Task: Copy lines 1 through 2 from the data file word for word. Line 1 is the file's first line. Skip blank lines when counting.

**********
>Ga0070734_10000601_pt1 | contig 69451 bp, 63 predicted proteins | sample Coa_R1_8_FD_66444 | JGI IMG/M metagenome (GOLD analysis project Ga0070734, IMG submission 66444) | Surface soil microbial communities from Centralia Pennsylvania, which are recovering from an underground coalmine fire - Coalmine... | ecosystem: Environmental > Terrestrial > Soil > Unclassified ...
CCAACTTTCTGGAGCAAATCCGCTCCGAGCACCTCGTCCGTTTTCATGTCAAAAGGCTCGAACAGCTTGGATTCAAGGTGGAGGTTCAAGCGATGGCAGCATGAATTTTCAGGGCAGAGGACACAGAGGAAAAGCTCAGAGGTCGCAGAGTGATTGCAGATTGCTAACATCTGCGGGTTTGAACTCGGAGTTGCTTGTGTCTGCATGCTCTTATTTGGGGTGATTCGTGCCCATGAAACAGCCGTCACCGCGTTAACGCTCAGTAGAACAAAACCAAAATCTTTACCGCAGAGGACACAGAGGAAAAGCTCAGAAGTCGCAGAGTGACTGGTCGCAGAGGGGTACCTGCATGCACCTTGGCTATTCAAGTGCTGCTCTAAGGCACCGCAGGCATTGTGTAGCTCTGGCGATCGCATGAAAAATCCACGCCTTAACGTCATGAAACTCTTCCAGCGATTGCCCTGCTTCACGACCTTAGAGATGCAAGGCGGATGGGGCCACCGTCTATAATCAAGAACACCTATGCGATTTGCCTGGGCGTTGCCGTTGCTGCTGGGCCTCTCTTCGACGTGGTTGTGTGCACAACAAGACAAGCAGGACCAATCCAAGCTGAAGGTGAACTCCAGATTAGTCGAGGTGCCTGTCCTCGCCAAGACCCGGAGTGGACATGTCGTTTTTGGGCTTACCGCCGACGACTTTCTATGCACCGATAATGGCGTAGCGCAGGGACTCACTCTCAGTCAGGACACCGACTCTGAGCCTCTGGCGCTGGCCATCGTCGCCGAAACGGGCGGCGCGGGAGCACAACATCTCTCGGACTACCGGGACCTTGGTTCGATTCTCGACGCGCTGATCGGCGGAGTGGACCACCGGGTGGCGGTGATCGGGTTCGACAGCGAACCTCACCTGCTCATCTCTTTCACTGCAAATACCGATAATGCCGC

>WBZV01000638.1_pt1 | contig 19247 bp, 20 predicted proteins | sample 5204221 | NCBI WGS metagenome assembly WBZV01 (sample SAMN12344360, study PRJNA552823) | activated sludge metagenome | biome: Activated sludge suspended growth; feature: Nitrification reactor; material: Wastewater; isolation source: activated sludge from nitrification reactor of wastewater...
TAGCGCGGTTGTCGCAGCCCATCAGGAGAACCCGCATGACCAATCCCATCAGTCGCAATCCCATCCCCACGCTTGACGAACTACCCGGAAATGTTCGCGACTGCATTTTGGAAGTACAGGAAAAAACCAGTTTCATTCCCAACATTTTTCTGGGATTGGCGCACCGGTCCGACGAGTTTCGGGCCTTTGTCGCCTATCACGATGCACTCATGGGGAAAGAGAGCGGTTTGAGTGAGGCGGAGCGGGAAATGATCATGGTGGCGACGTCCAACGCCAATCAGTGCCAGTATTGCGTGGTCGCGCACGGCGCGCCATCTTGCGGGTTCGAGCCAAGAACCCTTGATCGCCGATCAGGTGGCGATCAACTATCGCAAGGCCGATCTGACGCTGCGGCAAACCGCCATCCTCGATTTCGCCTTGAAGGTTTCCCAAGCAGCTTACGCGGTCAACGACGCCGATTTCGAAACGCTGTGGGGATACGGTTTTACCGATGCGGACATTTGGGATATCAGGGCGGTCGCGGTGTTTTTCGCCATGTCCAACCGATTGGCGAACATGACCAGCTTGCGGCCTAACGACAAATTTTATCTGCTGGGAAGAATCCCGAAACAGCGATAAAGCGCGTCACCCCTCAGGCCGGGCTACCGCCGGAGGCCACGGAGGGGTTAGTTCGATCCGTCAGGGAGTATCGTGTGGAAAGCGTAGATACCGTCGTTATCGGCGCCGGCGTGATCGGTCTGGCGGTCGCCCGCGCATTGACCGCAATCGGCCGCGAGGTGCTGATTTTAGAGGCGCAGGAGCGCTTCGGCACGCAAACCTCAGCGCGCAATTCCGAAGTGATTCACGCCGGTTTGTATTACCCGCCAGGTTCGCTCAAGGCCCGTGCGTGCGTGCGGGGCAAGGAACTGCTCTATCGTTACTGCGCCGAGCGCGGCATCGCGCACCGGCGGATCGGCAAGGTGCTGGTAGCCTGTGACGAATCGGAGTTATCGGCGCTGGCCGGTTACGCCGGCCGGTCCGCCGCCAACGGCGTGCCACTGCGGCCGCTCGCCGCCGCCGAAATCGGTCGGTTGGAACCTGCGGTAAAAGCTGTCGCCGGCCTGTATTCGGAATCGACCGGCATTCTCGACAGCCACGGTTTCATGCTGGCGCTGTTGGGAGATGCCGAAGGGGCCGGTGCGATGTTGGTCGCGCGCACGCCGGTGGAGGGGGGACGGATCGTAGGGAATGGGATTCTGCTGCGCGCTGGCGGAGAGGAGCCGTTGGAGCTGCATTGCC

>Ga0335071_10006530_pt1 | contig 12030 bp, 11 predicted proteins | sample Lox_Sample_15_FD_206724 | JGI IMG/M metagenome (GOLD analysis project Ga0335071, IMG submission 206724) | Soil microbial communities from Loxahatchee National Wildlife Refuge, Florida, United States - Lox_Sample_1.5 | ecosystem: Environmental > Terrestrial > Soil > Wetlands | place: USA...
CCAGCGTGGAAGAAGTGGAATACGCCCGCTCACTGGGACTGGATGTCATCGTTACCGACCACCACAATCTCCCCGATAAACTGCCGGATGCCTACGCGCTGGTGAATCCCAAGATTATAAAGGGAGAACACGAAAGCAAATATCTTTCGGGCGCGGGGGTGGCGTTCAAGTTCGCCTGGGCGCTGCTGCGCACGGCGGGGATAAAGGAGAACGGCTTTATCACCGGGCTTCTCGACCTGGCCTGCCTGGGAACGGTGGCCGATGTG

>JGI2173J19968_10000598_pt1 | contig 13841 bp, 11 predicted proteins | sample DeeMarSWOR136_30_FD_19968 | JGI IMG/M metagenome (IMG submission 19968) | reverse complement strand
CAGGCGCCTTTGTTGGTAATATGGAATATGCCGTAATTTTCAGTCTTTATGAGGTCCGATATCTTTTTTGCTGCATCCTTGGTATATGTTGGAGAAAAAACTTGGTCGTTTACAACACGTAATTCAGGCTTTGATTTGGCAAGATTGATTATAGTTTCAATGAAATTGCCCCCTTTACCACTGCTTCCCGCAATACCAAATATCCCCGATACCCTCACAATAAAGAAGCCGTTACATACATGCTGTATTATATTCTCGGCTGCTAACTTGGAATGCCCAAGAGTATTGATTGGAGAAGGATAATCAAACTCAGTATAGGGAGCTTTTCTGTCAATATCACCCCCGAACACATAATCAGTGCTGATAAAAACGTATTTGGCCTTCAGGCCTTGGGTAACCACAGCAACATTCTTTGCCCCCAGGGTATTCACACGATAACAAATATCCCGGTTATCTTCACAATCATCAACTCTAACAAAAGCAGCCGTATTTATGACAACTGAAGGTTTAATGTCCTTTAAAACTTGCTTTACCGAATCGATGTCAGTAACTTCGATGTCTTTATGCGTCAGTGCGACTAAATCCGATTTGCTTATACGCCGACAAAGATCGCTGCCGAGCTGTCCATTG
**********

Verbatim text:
>Ga0070734_10000601_pt1 | contig 69451 bp, 63 predicted proteins | sample Coa_R1_8_FD_66444 | JGI IMG/M metagenome (GOLD analysis project Ga0070734, IMG submission 66444) | Surface soil microbial communities from Centralia Pennsylvania, which are recovering from an underground coalmine fire - Coalmine... | ecosystem: Environmental > Terrestrial > Soil > Unclassified ...
CCAACTTTCTGGAGCAAATCCGCTCCGAGCACCTCGTCCGTTTTCATGTCAAAAGGCTCGAACAGCTTGGATTCAAGGTGGAGGTTCAAGCGATGGCAGCATGAATTTTCAGGGCAGAGGACACAGAGGAAAAGCTCAGAGGTCGCAGAGTGATTGCAGATTGCTAACATCTGCGGGTTTGAACTCGGAGTTGCTTGTGTCTGCATGCTCTTATTTGGGGTGATTCGTGCCCATGAAACAGCCGTCACCGCGTTAACGCTCAGTAGAACAAAACCAAAATCTTTACCGCAGAGGACACAGAGGAAAAGCTCAGAAGTCGCAGAGTGACTGGTCGCAGAGGGGTACCTGCATGCACCTTGGCTATTCAAGTGCTGCTCTAAGGCACCGCAGGCATTGTGTAGCTCTGGCGATCGCATGAAAAATCCACGCCTTAACGTCATGAAACTCTTCCAGCGATTGCCCTGCTTCACGACCTTAGAGATGCAAGGCGGATGGGGCCACCGTCTATAATCAAGAACACCTATGCGATTTGCCTGGGCGTTGCCGTTGCTGCTGGGCCTCTCTTCGACGTGGTTGTGTGCACAACAAGACAAGCAGGACCAATCCAAGCTGAAGGTGAACTCCAGATTAGTCGAGGTGCCTGTCCTCGCCAAGACCCGGAGTGGACATGTCGTTTTTGGGCTTACCGCCGACGACTTTCTATGCACCGATAATGGCGTAGCGCAGGGACTCACTCTCAGTCAGGACACCGACTCTGAGCCTCTGGCGCTGGCCATCGTCGCCGAAACGGGCGGCGCGGGAGCACAACATCTCTCGGACTACCGGGACCTTGGTTCGATTCTCGACGCGCTGATCGGCGGAGTGGACCACCGGGTGGCGGTGATCGGGTTCGACAGCGAACCTCACCTGCTCATCTCTTTCACTGCAAATACCGATAATGCCGC